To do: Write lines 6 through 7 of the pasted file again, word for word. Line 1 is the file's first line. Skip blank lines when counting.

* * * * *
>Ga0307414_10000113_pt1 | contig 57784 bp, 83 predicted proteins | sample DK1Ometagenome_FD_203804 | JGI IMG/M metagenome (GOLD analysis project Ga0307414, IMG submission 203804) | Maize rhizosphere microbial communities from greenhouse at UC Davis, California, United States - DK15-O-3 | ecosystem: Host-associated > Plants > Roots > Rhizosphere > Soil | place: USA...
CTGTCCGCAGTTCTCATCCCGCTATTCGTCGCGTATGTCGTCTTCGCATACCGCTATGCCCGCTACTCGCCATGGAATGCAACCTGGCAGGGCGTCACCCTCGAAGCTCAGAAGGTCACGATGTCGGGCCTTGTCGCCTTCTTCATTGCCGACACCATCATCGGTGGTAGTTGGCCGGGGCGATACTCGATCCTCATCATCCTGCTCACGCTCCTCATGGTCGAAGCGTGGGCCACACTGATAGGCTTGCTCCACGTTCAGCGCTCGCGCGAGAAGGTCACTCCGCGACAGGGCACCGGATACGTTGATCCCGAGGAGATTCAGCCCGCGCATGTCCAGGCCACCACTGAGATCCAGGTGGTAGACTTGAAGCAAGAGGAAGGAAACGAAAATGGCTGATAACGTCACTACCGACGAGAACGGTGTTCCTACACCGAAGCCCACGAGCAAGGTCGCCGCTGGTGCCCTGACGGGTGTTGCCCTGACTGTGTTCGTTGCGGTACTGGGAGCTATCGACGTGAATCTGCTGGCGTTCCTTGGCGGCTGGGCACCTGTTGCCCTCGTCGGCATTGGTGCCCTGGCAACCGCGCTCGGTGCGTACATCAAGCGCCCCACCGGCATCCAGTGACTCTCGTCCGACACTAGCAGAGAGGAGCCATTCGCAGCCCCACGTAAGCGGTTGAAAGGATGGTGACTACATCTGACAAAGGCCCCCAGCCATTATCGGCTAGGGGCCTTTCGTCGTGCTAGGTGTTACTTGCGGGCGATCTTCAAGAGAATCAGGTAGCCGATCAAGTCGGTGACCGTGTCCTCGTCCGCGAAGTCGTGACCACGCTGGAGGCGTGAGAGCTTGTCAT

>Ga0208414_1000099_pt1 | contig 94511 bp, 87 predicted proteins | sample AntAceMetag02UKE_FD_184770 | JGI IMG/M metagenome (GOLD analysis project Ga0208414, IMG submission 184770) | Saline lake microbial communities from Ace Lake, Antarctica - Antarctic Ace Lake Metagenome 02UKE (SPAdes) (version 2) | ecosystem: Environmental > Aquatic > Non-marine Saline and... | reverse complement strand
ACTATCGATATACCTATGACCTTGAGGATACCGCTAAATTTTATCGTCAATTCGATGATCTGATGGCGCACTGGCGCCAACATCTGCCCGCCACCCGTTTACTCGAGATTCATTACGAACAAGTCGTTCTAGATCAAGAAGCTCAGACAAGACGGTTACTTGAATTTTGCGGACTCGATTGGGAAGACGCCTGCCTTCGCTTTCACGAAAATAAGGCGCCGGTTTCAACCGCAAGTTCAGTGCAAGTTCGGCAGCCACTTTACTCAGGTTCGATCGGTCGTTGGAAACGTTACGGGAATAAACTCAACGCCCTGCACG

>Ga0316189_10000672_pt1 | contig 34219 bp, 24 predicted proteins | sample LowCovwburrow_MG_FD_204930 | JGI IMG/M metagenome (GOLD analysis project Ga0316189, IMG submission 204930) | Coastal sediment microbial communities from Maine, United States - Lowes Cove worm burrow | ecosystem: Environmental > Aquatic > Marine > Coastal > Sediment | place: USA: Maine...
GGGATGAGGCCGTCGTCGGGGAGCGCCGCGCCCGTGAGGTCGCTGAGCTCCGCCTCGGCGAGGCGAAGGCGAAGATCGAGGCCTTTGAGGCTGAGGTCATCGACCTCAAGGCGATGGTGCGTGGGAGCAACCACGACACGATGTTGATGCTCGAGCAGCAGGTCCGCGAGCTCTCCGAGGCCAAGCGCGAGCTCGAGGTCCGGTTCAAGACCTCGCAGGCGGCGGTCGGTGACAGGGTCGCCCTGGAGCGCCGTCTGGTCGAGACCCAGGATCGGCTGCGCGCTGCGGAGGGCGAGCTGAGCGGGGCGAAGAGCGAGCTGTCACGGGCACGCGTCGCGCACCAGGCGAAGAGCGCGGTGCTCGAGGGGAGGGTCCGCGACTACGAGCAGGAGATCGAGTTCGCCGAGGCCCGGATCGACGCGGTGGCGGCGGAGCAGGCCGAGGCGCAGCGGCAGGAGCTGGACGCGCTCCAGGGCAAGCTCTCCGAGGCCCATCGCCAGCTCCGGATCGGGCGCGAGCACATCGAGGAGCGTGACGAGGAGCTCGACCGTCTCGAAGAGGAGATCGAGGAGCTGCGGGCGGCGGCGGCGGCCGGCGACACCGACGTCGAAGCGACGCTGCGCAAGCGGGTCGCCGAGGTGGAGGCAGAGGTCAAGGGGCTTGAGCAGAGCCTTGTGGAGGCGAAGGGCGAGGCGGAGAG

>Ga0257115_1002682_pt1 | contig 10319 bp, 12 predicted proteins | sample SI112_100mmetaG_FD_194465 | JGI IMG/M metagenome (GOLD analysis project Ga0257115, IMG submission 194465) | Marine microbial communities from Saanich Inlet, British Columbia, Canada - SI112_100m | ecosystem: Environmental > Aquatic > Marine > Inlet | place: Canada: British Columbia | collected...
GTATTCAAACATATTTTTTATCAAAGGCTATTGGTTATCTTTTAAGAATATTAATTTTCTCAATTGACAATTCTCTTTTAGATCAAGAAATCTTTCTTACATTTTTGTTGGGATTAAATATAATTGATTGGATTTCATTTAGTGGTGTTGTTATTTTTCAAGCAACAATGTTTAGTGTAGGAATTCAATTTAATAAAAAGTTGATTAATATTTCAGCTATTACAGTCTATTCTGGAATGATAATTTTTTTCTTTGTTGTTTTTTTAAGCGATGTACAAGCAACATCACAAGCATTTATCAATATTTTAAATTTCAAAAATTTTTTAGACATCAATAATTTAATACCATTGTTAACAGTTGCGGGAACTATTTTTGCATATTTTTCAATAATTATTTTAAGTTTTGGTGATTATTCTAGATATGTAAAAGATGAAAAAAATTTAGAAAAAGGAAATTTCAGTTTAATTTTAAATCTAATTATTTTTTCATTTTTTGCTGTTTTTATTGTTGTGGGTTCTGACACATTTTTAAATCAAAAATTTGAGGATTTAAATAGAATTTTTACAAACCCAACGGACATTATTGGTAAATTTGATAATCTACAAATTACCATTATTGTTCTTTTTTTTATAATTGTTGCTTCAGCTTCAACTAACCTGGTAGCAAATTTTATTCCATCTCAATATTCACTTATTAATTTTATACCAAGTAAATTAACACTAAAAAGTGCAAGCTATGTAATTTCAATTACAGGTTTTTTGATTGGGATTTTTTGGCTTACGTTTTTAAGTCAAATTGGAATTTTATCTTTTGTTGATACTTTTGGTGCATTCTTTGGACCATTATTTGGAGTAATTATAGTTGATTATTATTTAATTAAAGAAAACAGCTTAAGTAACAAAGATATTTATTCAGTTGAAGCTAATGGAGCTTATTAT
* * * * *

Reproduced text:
GGGATGAGGCCGTCGTCGGGGAGCGCCGCGCCCGTGAGGTCGCTGAGCTCCGCCTCGGCGAGGCGAAGGCGAAGATCGAGGCCTTTGAGGCTGAGGTCATCGACCTCAAGGCGATGGTGCGTGGGAGCAACCACGACACGATGTTGATGCTCGAGCAGCAGGTCCGCGAGCTCTCCGAGGCCAAGCGCGAGCTCGAGGTCCGGTTCAAGACCTCGCAGGCGGCGGTCGGTGACAGGGTCGCCCTGGAGCGCCGTCTGGTCGAGACCCAGGATCGGCTGCGCGCTGCGGAGGGCGAGCTGAGCGGGGCGAAGAGCGAGCTGTCACGGGCACGCGTCGCGCACCAGGCGAAGAGCGCGGTGCTCGAGGGGAGGGTCCGCGACTACGAGCAGGAGATCGAGTTCGCCGAGGCCCGGATCGACGCGGTGGCGGCGGAGCAGGCCGAGGCGCAGCGGCAGGAGCTGGACGCGCTCCAGGGCAAGCTCTCCGAGGCCCATCGCCAGCTCCGGATCGGGCGCGAGCACATCGAGGAGCGTGACGAGGAGCTCGACCGTCTCGAAGAGGAGATCGAGGAGCTGCGGGCGGCGGCGGCGGCCGGCGACACCGACGTCGAAGCGACGCTGCGCAAGCGGGTCGCCGAGGTGGAGGCAGAGGTCAAGGGGCTTGAGCAGAGCCTTGTGGAGGCGAAGGGCGAGGCGGAGAG

>Ga0257115_1002682_pt1 | contig 10319 bp, 12 predicted proteins | sample SI112_100mmetaG_FD_194465 | JGI IMG/M metagenome (GOLD analysis project Ga0257115, IMG submission 194465) | Marine microbial communities from Saanich Inlet, British Columbia, Canada - SI112_100m | ecosystem: Environmental > Aquatic > Marine > Inlet | place: Canada: British Columbia | collected...